The Decline of the ‘Original Institutional Economics’ in the Post-World War II Period and the Perspectives of Today
Original, or ‘old’, institutional economics (OIE) – also known as ‘institutionalism’ – played a key role in its early stages; it could be said that it was once the ‘mainstream economics’ of the time. This period ran approximately from the first important contributions of Thorstein Veblen in 1898 to the implementation of the New Deal in the early 1930s, where many institutionalists played a significant role.
However, notwithstanding its promising scientific and institutional affirmation, institutional economics underwent a period of marked decline that spanned from the mid-1930s to the late 1980s, when a new season for institutional economics was set in motion.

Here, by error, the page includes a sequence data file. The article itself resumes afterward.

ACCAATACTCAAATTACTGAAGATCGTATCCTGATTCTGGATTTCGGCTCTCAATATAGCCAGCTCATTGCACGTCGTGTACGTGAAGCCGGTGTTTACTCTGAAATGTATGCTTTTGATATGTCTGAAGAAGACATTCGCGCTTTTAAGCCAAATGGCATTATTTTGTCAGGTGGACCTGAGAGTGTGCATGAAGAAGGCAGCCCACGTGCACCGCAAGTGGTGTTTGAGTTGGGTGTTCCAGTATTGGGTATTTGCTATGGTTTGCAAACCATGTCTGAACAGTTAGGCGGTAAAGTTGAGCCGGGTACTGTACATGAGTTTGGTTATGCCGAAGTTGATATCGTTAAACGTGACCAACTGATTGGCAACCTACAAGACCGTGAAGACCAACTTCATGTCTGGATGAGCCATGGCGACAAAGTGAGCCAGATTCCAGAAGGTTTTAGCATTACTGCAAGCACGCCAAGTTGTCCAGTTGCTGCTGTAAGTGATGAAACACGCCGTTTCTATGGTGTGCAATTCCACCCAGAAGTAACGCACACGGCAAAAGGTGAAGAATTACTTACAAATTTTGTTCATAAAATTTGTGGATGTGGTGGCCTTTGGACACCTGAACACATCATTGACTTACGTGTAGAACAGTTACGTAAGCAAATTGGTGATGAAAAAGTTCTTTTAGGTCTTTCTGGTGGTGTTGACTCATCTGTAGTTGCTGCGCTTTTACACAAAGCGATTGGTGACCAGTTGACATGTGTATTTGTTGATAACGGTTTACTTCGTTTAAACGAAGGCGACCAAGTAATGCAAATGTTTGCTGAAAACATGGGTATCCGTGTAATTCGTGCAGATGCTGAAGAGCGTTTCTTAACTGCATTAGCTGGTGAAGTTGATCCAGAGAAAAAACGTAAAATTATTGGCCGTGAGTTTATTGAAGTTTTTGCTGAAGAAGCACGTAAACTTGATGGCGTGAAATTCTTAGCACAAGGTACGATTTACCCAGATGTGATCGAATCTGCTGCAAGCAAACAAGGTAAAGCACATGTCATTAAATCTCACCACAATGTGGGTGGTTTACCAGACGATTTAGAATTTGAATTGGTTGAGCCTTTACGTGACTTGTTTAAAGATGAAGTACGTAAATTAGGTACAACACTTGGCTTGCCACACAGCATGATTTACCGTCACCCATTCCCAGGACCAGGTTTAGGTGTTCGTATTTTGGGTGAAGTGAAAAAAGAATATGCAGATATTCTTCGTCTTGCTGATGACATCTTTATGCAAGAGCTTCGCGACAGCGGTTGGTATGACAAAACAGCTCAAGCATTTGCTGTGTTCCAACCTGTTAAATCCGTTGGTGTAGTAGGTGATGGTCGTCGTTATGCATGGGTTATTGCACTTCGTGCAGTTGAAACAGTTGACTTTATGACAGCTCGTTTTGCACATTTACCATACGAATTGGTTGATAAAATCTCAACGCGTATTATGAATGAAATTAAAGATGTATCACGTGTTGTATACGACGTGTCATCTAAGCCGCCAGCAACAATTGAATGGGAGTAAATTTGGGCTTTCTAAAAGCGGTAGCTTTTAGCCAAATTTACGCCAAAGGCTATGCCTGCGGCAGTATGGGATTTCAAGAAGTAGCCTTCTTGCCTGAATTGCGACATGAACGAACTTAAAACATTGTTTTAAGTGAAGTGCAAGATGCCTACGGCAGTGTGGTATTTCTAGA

In order to cast some light on this complex issue – without any claim of completeness – we have organised the work as follows: in the first section we consider the main interpretations of this phenomenon. In the subsequent sections we analyse a number of ‘endogenous’ aspects which might have played a significant role in the period of decline: (i) the relations of institutional economics with Keynes’s macroeconomic theory; (ii) the links between theoretical and empirical analysis and the supposed lack of a clear theory; (iii) the interdisciplinary orientation.